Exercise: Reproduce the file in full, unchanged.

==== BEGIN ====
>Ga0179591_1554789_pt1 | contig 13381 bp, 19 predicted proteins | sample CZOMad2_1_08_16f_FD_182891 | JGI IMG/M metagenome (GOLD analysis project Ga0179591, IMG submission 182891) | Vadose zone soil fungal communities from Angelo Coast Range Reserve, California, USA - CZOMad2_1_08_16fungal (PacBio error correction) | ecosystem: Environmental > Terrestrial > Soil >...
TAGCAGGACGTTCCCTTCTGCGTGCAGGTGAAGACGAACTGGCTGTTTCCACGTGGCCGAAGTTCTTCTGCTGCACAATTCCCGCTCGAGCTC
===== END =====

>Ga0179591_1554789_pt1 | contig 13381 bp, 19 predicted proteins | sample CZOMad2_1_08_16f_FD_182891 | JGI IMG/M metagenome (GOLD analysis project Ga0179591, IMG submission 182891) | Vadose zone soil fungal communities from Angelo Coast Range Reserve, California, USA - CZOMad2_1_08_16fungal (PacBio error correction) | ecosystem: Environmental > Terrestrial > Soil >...
TAGCAGGACGTTCCCTTCTGCGTGCAGGTGAAGACGAACTGGCTGTTTCCACGTGGCCGAAGTTCTTCTGCTGCACAATTCCCGCTCGAGCTC